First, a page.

And thank you Hank, I will have to look around for those and try from scratch!!!!!!
  11. tomtom

    tomtom Newbie

    Aloha from the Big Island....I finally found a source of Tenderquick here in Hawaii.... after paying $20 for a 2 lb bag to be shipped here...still a bit flummixed about the time required to cure pork belly...all what I read on the web says about 5 - 7 days ...some say to either drain or not drain the bag every other day. The Morton's bag label says - for a dry cure, use a tablespoon per pound, rub in and refridgerate for 4 - 8 hours to cure. Hmmm.

    Right now, I've got about 5 lbs, in 2 1/2 " slabs, curing in the fridge for 2 days so far, plan is to leave 'em in for 7 days.

    Any ideas as to the Morton label recommendation?

    Thanks in advance.

    Waikoloa Tommy.
  12. mballi3011

    mballi3011 Smoking Guru OTBS Member SMF Premier Member

    I have been looking for awhile now and the only thing I can come up with is online and just take one for the bacon. [​IMG]
  13. shooterrick

    shooterrick Master of the Pit Group Lead OTBS Member SMF Premier Member

    Yea on maybe thin chops the label may work if you are gonna hot grill or smoke em to finish cooking. I have now used TQ for Canadian bacon, Ham, and just recently sausage. Use the TBS per lb measurment and be as exact as possible. Accuracy is important when curing. Next measure the total thickness of the meat divide by 2 to get a radius. divide the radius by 0.25 and the result will be the absolute minimum cure time in days. I would add 2 days to this result as you cannot over cure but you can under cure and that can be dangerous. Cold smoke at this point or hot smoke your choice. I low smoke myself to internal of about 145 and then finish cooking when i want some. Good Luck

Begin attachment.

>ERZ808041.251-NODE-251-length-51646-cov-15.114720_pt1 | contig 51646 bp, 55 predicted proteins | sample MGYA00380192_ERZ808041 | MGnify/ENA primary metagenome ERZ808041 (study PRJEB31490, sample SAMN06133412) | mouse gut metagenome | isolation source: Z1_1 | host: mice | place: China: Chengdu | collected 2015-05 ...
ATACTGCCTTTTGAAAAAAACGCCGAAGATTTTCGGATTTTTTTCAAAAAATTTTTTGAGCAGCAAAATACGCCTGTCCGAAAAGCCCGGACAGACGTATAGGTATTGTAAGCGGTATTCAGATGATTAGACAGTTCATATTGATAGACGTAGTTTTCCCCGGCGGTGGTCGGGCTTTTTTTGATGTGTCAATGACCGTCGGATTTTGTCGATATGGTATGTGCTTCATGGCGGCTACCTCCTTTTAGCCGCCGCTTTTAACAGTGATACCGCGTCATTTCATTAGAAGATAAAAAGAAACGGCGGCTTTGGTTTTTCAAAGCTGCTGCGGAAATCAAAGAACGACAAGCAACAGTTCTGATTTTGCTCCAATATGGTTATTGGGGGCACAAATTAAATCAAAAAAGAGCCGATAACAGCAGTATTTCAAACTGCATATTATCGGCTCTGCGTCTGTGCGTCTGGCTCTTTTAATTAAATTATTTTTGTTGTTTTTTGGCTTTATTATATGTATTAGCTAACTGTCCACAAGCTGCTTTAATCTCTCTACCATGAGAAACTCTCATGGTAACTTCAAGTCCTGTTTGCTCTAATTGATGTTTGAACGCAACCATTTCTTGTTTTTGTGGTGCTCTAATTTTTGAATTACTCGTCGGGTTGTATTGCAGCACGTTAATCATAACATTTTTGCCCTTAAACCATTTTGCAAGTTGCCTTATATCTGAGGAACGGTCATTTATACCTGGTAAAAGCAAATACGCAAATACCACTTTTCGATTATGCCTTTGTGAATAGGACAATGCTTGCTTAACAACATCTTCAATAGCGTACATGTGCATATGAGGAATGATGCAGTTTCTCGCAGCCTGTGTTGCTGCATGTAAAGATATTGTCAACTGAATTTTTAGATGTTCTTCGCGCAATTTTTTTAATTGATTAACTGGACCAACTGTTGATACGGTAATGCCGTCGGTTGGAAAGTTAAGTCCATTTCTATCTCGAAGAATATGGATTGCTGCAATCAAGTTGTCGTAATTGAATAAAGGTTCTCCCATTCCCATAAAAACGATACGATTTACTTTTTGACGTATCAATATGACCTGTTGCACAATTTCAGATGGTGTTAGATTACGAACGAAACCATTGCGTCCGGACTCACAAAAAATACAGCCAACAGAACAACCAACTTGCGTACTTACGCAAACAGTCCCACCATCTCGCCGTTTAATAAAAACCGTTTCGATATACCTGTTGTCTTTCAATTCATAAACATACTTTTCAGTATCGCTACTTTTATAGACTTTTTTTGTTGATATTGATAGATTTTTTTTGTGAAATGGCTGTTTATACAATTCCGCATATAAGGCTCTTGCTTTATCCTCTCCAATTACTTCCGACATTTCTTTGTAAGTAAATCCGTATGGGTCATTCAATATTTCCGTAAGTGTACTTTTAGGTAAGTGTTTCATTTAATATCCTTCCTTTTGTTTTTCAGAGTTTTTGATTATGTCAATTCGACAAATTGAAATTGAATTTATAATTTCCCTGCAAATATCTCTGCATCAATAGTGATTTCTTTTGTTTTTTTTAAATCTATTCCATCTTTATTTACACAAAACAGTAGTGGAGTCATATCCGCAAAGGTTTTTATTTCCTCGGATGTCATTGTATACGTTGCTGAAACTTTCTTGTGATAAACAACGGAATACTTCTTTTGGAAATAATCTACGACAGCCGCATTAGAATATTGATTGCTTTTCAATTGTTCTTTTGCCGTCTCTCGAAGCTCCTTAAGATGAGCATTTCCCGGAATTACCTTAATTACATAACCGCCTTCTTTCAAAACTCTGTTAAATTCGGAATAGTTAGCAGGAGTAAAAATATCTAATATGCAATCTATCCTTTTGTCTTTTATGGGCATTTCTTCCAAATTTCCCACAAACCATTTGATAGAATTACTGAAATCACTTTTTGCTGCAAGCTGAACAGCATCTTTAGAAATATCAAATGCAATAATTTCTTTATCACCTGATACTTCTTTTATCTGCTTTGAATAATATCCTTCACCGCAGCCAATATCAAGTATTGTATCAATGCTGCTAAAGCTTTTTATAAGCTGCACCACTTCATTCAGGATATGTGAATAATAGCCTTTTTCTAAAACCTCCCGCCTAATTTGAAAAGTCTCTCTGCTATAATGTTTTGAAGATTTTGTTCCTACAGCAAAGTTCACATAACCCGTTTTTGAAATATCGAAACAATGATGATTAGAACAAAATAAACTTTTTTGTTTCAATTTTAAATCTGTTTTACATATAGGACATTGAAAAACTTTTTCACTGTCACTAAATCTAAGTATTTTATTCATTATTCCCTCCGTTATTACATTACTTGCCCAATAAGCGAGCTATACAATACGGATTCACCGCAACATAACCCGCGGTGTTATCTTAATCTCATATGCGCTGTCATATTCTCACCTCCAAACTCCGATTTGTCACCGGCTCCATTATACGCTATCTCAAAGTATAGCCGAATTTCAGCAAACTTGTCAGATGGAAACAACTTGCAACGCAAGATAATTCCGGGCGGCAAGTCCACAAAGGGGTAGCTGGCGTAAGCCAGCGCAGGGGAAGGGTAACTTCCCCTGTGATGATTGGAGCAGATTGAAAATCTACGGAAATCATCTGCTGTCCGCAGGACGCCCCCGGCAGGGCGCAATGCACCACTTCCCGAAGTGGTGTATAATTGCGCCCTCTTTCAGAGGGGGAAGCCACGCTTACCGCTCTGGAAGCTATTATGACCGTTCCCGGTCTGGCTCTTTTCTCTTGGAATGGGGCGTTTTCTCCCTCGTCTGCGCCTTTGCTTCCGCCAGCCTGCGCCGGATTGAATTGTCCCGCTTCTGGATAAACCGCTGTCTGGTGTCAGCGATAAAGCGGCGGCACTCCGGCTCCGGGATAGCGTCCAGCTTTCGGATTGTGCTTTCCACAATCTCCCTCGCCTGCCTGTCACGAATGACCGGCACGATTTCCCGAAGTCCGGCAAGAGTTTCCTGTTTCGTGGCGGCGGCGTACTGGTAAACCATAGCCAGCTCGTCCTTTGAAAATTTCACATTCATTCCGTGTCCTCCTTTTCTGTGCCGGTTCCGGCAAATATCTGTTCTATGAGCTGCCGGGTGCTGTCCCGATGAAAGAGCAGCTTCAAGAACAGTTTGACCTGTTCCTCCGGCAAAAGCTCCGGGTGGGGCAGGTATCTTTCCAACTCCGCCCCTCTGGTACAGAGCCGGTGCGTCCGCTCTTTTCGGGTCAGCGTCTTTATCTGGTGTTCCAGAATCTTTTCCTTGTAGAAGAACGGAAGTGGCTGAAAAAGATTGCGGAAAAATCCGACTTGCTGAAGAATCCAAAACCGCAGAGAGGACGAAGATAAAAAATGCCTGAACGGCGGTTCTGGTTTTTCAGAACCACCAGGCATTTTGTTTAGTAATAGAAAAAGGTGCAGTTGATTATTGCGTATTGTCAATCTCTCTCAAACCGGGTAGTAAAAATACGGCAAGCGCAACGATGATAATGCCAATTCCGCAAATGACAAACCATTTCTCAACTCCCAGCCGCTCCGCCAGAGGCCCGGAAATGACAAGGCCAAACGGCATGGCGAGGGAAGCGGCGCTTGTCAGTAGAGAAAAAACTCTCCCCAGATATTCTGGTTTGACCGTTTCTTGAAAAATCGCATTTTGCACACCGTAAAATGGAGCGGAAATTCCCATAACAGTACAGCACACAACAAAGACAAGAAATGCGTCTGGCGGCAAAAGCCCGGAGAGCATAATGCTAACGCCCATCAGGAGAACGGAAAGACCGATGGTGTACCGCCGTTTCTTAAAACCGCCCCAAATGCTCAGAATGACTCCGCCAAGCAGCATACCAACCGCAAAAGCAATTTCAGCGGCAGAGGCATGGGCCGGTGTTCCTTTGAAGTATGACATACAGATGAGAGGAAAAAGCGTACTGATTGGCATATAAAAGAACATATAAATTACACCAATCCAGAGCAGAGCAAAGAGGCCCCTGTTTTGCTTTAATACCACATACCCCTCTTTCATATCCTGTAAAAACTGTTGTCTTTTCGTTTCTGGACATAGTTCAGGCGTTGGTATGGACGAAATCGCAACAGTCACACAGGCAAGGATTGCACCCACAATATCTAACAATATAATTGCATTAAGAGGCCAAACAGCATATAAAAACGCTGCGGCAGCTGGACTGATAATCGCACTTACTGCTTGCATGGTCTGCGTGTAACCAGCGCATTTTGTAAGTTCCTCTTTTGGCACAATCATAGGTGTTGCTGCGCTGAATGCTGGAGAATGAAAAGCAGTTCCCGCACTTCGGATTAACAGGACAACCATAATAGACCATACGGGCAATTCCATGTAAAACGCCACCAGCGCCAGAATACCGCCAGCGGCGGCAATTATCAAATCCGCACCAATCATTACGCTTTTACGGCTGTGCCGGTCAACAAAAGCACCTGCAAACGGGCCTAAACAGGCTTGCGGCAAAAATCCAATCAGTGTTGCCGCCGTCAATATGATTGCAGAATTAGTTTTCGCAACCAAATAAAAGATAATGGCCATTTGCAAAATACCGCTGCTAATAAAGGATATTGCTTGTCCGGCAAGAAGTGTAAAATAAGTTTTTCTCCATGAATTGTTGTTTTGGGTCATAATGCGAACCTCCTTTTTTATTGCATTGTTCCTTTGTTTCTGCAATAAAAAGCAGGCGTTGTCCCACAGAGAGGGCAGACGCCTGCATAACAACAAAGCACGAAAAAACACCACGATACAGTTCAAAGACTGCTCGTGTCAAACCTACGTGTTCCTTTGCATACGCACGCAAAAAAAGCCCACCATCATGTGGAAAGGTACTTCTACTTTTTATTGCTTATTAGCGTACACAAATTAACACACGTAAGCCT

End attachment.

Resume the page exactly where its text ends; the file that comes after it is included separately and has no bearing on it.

14. shooterrick

    shooterrick Master of the Pit Group Lead OTBS Member SMF Premier Member

  15. tasunkawitko

    tasunkawitko Master of the Pit OTBS Member

    every grocery store around here has it, especially in the fall.
  16. tomtom

    tomtom Newbie

    Thanks for the replies gents...I'll stick with 7 days cure-time...ummm, I may have put a wee too much TQ on the slabs; I realize one has to be careful to rub the recommended amount in and I did...then on the third day, I put some more on...OK?
  17. danmcg

    danmcg Master of the Pit OTBS Member SMF Premier Member

    Hi Tomtom welcome to the forums. I'm not sure I'm following ya? you said you put to much TQ on and then ya added more a couple days later?
    You really should use just whats recommended, to much is not good for ya.
  18. fire it up

    fire it up Smoking Guru OTBS Member

    I believe he is saying he added the recommended amount then on the third day you added a little more?
    How much more, as Dan said you should follow and use the recommended amount because too much can be bad, and very salty.
    Good thing about TQ is that before it gets to the point where it would make you sick it would be so salty you couldn't eat it, so long as it doesn't taste like a salt lick you will be ok.
    Any reason you decided to add extra?
  19. shooterrick

    shooterrick Master of the Pit Group Lead OTBS Member SMF Premier Member

    When done curing rinse well and soak about 30 mins if too salty. You can tell if to salty by doing fry test before smoke.
  20. tomtom

    tomtom Newbie

    Well, I added about another tbls to each slab because I'd read that if one leaves the skin on - 90% should be put on the meat side and 10% on the skin side....I'd slathered it all over equally & reckoned I should put more on the meat side.
    I'll do what ya'll said and fry up a slice to see if it's salt lick-like & then soak 'em if neccessary.
    Waikoloa Tommy....